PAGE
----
View of the King’s Library at the British Library. Photograph by Mike Peel.

Access to e-books is just one part of a larger conversation about what the public want and expect from library services today. Could a new breed of centralised super-library, offering online access to their resources, completely replace the local library? Do we even need physical libraries or would public money be better invested in, for example, offering greater access to the Internet?

The Paperless Stack will open up a debate about how new technologies used to translate and publish books in digital formats are affecting existing libraries and shaping the libraries of the future. With a panel of representatives from within the library sector, including Brian Gambles, Director of the Library of Birmingham and Lucie Burgess, Head of Content Strategy, Research and Operations at the British Library, the publishing industry and in the field of design this will be an in-depth discussion about what the library as an institution might become.

Saturday 7th December, 3pm.
Eastside Projects presents The Paperless Stack
Library of Birmingham
Free, booking via www.birmingham-box.co.uk

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Peter Bilak in conversation / Friday 6th Dec

Works That Work

This blog post is written by An Endless Supply who present ‘In Conversation with Peter Bilak’ on Friday 6th December at Library of Birmingham, part of Volume.

Works that Work is a new magazine that is something like the ‘National Geographic of design’. Its first two issues have travelled the globe for fascinating stories on far-ranging subjects including international food smugglers, the world’s biggest building, ad hoc chairs, and flies in urinals. Beyond great journalism it’s also thinking out loud about what a magazine can do in the 2010s.

Readers raised £29,000 to put its first issue into production and with the third issue the magazine intends to go ad-free. Works that Work is simultaneously published online and in print and has introduced a new model of ‘social distribution’, that pulls together a network of readers to promote and push the magazine, taking a share of the profits in the process. Reading groups have formed, and it has an exemplary blog, where posts have responded to reader’s feedback on the magazine’s binding, and, in Scritti Politti style, the costs of each issue have been made public.

Peter Bilak, editor of Works that Work, will speak at Volume about the magazine, and be joined by Eleanor Vonne Brown from X Marks the Bökship, to talk about reader relations, co-operatives, and different models of distribution. The talk takes place at Library of Birmingham, Friday 6th December, 3pm, and is free. You can book a place in advance via www.birmingham-box.co.uk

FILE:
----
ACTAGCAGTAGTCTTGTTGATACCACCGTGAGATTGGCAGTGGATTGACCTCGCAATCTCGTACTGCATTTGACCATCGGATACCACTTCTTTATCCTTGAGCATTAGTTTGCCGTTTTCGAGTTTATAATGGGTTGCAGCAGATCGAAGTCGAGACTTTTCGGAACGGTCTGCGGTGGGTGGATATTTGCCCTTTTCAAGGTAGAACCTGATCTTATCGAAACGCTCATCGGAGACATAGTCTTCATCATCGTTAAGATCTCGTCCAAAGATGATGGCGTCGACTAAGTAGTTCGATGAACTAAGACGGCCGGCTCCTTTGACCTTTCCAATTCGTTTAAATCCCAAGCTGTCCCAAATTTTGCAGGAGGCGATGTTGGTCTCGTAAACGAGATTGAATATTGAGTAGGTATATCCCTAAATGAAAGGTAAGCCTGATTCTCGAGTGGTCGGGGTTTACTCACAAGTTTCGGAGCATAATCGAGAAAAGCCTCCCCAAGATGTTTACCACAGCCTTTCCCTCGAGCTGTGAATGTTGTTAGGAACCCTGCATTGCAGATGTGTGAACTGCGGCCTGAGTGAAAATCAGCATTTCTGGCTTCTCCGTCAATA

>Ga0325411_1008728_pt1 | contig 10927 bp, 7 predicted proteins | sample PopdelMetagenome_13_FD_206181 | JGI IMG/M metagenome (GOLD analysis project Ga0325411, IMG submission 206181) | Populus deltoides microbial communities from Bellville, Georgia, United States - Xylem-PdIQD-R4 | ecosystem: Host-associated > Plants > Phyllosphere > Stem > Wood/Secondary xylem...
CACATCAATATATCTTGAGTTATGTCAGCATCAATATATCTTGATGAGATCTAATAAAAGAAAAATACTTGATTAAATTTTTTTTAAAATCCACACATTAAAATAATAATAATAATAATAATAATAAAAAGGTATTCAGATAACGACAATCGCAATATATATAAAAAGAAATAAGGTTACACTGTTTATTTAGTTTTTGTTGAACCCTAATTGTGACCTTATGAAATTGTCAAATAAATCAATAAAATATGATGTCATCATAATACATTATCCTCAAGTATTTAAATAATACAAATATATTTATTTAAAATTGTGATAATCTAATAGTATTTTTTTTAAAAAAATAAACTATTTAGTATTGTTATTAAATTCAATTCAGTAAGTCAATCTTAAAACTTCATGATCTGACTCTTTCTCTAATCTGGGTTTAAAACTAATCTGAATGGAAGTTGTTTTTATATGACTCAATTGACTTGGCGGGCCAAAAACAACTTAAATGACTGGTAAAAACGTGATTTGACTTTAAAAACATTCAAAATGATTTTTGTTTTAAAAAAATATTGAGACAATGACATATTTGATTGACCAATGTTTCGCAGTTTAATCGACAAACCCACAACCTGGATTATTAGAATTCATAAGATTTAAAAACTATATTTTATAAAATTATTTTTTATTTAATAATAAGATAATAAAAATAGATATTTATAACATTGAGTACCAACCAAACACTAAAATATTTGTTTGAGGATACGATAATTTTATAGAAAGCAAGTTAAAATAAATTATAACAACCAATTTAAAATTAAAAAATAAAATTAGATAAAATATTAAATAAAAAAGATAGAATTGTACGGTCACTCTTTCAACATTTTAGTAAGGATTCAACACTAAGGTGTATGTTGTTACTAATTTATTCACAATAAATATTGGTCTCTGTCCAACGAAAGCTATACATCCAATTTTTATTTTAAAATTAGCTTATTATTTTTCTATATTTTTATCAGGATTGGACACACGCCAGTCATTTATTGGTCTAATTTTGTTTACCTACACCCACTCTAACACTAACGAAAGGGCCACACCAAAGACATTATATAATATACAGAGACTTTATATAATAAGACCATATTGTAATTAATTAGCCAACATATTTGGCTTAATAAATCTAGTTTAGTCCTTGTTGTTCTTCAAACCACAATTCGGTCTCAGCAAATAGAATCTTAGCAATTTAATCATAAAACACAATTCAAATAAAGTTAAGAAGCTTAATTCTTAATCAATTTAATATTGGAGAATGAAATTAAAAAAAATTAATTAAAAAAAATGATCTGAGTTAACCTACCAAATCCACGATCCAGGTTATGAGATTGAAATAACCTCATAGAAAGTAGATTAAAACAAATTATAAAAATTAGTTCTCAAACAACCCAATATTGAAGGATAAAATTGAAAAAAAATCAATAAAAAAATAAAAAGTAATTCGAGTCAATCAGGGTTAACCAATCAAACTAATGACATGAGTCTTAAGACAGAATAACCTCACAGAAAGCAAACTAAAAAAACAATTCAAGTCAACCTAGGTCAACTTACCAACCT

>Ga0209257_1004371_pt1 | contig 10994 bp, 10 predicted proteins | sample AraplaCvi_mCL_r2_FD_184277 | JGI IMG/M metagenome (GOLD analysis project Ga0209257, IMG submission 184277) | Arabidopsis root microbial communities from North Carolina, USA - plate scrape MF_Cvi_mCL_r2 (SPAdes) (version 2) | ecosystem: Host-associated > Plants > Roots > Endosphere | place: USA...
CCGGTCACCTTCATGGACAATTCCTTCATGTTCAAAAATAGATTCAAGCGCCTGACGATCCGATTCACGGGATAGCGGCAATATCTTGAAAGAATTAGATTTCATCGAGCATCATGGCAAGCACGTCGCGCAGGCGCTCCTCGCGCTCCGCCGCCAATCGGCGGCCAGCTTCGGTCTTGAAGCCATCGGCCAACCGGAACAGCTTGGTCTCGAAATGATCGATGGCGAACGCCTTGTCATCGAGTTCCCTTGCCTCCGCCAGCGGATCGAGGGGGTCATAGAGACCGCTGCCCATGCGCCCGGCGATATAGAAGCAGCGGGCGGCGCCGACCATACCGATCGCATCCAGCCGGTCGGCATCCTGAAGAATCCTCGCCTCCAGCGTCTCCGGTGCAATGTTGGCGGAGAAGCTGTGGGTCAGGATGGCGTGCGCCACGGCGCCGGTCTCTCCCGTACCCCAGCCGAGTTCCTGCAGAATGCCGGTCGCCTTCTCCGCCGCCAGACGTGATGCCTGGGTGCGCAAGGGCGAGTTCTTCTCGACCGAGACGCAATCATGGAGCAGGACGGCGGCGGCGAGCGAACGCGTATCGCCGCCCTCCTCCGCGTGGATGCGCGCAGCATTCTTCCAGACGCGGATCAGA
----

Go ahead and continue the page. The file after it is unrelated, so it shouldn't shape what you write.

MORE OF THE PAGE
In the meantime you can watch a video of a talk given by Peter earlier in the year in Amsterdam, here:

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Books & Print Sandbox / 5th Dec

 

This blogpost is from Clare Reddington, Director, iShed (Bristol)and REACT Executive Producer. REACT present a day of exploration into the future of book and print on Thursday 5th December. Tickets are only £3 for a Writing for Digital workshop and a panel examining in the opportunities that new technology brings to writing and publishing.


No one thing can pick up where the book left off; instead it is everything, all of our networks, our services, our devices, the internet plus everything else, which will carry literature forward. James Bridle, Wired Magazine, April 2012

The continuing rise of cheap e-readers and tablets coupled with the prevalence of mobile and wifi networks means it is now easier than ever before to download and read whatever book you would like, whenever you would like to read it. This creates fantastic potential, but as yet the publishing industry hasn’t moved much further than simply aping the paper book in digital form.

Excited by the untapped creative and commercial opportunity of this area,  in January 2013 REACT launched Books & Print Sandbox to invest in new collaborations exploring the digital future of books & print publishing. Over a three month period eight partnerships of academics and creative businesses (and artists, choreographers, technologists, gamers, writers…) developed new product ideas to push at the edges of the possible and gather experience, insight and evidence in search of new commercial potential.